The word Muhibbah is defined variously as friendship, living in harmony, or caring for one another, and it takes on great significance in Malaysian working life.
Most companies in Malaysia have a mix of Chinese, Indian, and Malay employees (and often other races, too). As a result of this mix, commentary about other races is common, and never too far below the surface. Depending on where you’ve worked before, quips such as “the Chinese are just like that” or “the Malays always do that” may seem shocking when used in such an open fashion. The good news is that I have generally found these comments more stereotyping, rather than malicious attacks.
However, there are negative aspects, as you might suspect. When I was a newly arrived expat in Malaysia, I learned that my company made early salary payments, held all-employee company dinners, and closed for an extended period at Chinese New Year. When questioned, my managers justified this due to “most” of our customers and staff being Chinese. Although this was not done with bad intentions, when I spoke to managers belonging to other races, I learned that while they had long since accepted this practice, they felt a bit let down by the company nonetheless. Later, in what was my first Hari Raya in Malaysia, I was still commuting from Hong Kong to KL and thus staying in a local hotel. I was thoroughly taken aback when, on the first day of the fasting month, those previously abundant spaces in the lobby and ballroom foyers were jam-packed with tables, and, at the point of buka puasa, were an absolute madhouse with everyone breaking the fast together. Since I was new to this and found it culturally interesting, I had my assistant set up a company dinner where we could all join our Malay colleagues in breaking fast. We did so, and we all learned a lot about the meanings and practices involved, and altogether found it very rewarding. However, to my surprise, almost none of my Chinese and Indian managers – all Malaysians, mind you – had ever done this before.
Key takeaways from these experiences:
Depending on the type of business you’re in or the customers that your company has, you may find one race disproportionately contributing to the number of your staff. While that contribution may be for logical and sound business reasons, it is nevertheless an area of which you should be sensitive. In particular, be mindful when hiring. Red flags should be raised if you hear hiring personnel mention that positions must (or must not) be filled by a certain race. While such practices are illegal in many Western countries, for good reason, they definitely go on in Malaysia and are often paid little heed – and may thrive if you are not proactively voicing your opposition.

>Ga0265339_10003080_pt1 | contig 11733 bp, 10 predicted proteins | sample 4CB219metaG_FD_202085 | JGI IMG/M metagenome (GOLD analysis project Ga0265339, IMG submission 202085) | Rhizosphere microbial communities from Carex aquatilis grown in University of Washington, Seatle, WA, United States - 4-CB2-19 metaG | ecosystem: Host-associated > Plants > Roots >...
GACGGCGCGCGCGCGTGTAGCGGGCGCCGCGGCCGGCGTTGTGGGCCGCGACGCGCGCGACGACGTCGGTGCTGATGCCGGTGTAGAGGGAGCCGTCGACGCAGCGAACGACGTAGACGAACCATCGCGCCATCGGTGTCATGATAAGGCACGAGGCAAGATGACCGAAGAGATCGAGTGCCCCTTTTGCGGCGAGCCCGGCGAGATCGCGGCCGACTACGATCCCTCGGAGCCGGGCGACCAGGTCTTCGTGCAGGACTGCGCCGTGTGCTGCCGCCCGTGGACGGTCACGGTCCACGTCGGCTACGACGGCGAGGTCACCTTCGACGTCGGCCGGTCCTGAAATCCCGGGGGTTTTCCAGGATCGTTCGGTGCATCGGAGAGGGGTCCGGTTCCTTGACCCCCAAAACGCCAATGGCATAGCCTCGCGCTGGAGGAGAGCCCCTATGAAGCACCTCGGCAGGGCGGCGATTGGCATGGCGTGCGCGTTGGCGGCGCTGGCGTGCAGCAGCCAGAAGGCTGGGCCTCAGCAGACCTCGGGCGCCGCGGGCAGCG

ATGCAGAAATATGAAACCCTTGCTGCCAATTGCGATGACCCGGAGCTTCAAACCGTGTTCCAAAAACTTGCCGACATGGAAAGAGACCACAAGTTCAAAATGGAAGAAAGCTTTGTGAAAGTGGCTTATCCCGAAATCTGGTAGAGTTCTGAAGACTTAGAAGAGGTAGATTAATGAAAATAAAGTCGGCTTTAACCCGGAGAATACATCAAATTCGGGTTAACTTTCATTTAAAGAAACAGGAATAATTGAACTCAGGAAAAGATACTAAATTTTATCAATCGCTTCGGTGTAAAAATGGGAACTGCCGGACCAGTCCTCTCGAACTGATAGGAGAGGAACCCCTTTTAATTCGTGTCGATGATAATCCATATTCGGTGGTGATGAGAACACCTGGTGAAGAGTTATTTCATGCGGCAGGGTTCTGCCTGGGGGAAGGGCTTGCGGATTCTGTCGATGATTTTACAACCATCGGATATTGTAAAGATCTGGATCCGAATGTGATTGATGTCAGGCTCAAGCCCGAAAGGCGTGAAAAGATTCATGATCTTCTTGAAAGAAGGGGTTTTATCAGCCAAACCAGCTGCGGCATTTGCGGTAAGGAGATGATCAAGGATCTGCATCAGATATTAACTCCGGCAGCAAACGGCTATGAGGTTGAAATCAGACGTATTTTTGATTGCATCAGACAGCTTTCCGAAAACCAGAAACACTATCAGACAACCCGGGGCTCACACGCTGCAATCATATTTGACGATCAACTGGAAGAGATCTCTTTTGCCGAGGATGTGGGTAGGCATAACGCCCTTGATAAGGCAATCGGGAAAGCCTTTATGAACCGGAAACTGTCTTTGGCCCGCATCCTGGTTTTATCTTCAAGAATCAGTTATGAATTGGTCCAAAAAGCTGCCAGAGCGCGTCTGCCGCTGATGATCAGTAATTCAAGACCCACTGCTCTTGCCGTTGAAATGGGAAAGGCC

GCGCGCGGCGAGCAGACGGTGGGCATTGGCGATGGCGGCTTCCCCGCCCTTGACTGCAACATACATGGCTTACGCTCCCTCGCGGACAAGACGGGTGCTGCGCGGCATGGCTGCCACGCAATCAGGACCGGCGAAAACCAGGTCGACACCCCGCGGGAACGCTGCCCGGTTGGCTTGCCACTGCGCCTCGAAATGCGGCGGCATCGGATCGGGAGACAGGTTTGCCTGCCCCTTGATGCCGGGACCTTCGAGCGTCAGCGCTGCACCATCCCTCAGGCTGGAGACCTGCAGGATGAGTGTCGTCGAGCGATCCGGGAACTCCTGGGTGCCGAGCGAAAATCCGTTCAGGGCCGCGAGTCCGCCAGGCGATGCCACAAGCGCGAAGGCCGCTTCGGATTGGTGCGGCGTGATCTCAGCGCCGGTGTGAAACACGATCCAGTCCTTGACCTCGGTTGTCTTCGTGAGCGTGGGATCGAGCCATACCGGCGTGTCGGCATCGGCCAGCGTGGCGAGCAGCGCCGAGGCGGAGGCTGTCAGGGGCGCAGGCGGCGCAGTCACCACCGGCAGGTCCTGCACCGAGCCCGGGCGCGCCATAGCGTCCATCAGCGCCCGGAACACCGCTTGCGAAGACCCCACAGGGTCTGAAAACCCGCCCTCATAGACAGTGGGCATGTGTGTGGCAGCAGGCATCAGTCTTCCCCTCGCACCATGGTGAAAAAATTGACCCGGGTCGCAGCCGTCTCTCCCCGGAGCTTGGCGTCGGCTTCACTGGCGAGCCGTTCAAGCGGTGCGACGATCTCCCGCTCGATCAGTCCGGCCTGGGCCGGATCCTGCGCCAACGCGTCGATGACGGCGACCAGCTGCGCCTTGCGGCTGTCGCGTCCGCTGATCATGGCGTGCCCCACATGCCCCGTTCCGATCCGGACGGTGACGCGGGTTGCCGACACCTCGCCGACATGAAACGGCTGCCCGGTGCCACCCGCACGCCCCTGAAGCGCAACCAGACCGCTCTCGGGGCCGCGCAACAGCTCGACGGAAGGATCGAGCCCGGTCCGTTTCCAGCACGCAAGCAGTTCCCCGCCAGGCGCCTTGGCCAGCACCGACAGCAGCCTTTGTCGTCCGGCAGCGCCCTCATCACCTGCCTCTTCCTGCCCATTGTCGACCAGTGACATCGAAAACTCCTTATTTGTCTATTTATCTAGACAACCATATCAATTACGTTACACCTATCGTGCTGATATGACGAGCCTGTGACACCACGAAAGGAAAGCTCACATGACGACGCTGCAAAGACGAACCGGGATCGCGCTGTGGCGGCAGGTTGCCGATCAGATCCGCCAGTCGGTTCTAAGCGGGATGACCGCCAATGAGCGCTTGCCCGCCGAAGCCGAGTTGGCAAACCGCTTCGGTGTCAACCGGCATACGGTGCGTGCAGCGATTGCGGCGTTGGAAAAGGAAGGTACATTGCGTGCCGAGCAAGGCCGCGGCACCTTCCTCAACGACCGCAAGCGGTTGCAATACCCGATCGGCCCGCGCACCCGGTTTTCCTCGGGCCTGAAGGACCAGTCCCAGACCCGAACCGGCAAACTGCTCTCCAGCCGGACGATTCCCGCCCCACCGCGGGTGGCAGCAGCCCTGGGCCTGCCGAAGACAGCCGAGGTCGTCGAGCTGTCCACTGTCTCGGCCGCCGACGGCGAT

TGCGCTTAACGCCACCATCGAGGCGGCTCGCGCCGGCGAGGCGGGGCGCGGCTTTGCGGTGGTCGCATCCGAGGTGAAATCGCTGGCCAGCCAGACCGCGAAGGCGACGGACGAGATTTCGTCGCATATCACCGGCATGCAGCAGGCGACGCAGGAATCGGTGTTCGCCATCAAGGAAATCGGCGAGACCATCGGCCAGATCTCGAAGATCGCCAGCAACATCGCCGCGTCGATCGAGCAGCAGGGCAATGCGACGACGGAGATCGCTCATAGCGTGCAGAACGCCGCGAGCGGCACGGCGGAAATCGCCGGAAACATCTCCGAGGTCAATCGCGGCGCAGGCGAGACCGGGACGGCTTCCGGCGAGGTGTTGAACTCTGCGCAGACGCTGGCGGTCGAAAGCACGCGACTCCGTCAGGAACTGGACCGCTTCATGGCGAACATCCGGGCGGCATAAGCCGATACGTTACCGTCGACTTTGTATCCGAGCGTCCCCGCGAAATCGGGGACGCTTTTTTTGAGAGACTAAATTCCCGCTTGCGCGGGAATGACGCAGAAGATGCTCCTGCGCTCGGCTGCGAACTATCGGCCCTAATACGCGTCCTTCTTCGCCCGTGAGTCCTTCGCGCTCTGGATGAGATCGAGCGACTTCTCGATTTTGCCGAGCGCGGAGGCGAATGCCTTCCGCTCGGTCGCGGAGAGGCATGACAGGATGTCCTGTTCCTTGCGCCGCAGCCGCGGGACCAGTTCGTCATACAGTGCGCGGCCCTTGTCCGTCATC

Take every opportunity to personally attend and understand events during the various festive seasons for all races, or even to help organise them, especially if your company is not routinely doing so. This is not only something which will be positively noticed by your staff, these are enriching cultural events that you will cherish having attended after you have moved on from Malaysia.
Eating together with your staff is always rewarding (and often informative). It can also be challenging, as various religious beliefs can dictate that some things, such as pork or beef, are off-limits. While it is certainly possible to organise a multi-racial dinner in a non-halal restaurant, it is always much better to go to a restaurant which can be patronised equally, ensuring comfort for all, and no possibility of issues being raised.
Finally, recognise that in Malaysia, ethnic and national loyalties sometimes conflict. I have had a few experiences where Malaysian Chinese do not want to work with “China Chinese” or Malaysian Indians don’t want to work with “India Indians.” In fact, these scenarios may pose some of your most challenging racial issues – even though the races are the same!
To keep potential conflicts in check, simply apply the same principles of equal treatment to this situation.
The racial harmony that has historically been achieved in Malaysia is admirable, though it’s not been without various challenges. Some of these may play out in your office – some obvious, some less so.
One suggestion, especially if you are a relatively new expat in Malaysia, is to sit down with your HR Head and get their thoughts on the topics addressed here.
Two benefits should result: first, you’ll raise a potentially sensitive issue early in your time in Malaysia and learn more from the discussions; second, you’ll signal to your HR Head that you want to be proactive on this topic. You and your company will benefit if you take a stance with your entire team from day one that you are all equal, and assuming that your actions follow your words, you’ll “walk the talk” properly as the leader. Learn as much as you can about the festivals, food, and holidays each race enjoys. This diversity in Malaysia is truly enriching and rewarding.